I was not smiling. I clutched Giovanna’s hand, weary of the cars whizzing by, separated from my babies by just a curb. The world can be such a scary place when you have so many fingers and toes to lose. This was one of my first outings as a mother of two and I thought it to be pretty damn intimidating.

What if someone coughed on my baby? What if Giovanna caught salmonella from the sushi? (Not that she was eating the raw pieces.) What if she broke free and ran into the street? What if a car ran up onto the sidewalk? What if someone hit us on the way home? What if my baby cried again? Would there be sweat marks in the car seat? Would her brain be irrevocably damaged from the neglect? Did it count as neglect?

Why was I so stressed out? I felt jealous of everyone on the street who seemed relaxed, I felt jealous of my former childless self. So carefree and unencumbered. Never again will I be so free.

And this is what I love most about my life: my family. my children. So why can’t I take refuge in my blessings and relax into them?

A crux of parenting: either I’m not with my kids and I’m worrying about them, or I’m with them and able to focus on little else. Either way, they’re in the forefront of my mind. Unless they’re sleeping. Right now Skyla is snoozing and I can see her on the video monitor. Giovanna and Emile are with James in the hammock and though I can see them through my window, I don’t have to watch them.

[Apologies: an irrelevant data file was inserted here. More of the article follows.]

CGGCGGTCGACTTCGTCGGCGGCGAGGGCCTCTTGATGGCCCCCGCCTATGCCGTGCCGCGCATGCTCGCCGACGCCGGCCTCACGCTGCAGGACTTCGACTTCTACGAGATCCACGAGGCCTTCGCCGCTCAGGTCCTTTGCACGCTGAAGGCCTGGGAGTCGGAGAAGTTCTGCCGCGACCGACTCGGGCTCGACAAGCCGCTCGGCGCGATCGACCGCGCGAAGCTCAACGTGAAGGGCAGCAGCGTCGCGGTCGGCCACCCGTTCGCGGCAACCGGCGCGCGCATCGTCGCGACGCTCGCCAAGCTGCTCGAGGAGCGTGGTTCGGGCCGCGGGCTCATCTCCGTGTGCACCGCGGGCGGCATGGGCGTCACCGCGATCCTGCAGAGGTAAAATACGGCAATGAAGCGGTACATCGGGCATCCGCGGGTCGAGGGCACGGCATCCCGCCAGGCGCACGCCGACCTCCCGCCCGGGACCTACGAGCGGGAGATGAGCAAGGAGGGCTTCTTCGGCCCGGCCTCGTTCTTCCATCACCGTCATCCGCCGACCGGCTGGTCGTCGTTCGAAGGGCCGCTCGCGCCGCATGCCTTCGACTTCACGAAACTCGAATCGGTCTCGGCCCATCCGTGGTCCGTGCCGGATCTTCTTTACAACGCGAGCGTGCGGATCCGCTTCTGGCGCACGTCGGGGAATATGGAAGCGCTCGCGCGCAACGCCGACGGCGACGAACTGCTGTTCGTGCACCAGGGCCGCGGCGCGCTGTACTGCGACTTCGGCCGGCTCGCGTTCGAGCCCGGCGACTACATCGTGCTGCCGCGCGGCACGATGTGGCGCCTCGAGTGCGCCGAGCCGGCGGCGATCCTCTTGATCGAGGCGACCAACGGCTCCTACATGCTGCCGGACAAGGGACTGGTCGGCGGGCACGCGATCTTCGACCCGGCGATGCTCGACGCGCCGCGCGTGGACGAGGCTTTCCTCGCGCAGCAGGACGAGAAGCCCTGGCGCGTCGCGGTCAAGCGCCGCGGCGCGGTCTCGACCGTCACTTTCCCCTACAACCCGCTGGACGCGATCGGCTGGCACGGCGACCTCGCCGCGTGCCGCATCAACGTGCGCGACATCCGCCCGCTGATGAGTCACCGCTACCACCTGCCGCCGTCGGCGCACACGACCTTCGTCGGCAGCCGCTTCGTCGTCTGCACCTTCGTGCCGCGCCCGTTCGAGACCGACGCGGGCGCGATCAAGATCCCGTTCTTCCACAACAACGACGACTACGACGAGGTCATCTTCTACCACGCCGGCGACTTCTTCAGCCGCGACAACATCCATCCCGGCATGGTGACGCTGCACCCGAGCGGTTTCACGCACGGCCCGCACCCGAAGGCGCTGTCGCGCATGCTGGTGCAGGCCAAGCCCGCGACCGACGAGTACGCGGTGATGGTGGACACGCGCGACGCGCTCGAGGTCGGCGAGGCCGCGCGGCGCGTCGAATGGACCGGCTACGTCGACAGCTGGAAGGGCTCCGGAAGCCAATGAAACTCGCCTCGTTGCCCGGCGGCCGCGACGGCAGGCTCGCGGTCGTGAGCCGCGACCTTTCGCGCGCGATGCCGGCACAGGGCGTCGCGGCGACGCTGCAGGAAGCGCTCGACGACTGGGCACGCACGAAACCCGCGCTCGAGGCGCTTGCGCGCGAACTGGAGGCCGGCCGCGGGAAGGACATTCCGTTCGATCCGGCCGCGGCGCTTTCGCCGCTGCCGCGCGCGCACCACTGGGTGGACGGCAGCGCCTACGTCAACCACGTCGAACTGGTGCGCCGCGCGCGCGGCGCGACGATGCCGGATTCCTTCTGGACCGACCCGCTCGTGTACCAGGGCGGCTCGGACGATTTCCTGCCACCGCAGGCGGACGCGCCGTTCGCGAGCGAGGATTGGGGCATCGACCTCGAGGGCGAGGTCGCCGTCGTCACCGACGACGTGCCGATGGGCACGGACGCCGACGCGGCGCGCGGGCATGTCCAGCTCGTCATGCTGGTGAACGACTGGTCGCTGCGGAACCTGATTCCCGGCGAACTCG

Gigi has a baby doll and Emile is wearing sunglasses and I’m still worried that someone is going to fall out of the hammock and get hurt. But because they’re with their daddy, I know he will catch them.

I daresay I am semi-relaxed. I love this feeling. Like I’m dipping my toes in the ocean. I want to be here more often.

I don’t want to live my life in a state of anxiety. It’s exhausting and draining and soul-sucking. I want more trust and less fear. I want to enjoy things like a sushi dinner on a pretty Friday evening, the sunset tinging the edges of the sky orange. Not the orange that means CAUTION but the orange that means FUN.

How do parents learn to let go of their worries? Is it possible? I know there are many mothers out there who struggle with this. I feel them. We are desperate to protect our babies from hardship, disease, injury and heartbreak even while knowing that our control is not powerful but powerfully limited.

All we can do is pray. And worry.

What I don’t know is how many mothers out there have managed to siphon the stress away, channeling this nervous energy into something useful. Maybe even beautiful.

I would like to channel it into my stories, the fiction I write while everyone else is sleeping. My previous post here was part of a blog hop in which a group of writers made fun of our own paranoia by writing a story together through the eyes of an extremely anxious person. We had a grand ole time and we found some new friends in one another.

I’m tired. I want to relax. I want parenting to be lighter. Maybe it’s not meant to be light, but surely I can learn to manage the stress when it starts to impede on my mental health and therefore my disposition.

I am going to practice. Perhaps the more I focus on relaxing, the more relaxed I will become. Perhaps the more I find my happy place, drinking herbal teas and getting massages and reading books, the better acquainted I will become with that happy place and the easier it will be to find when I need it.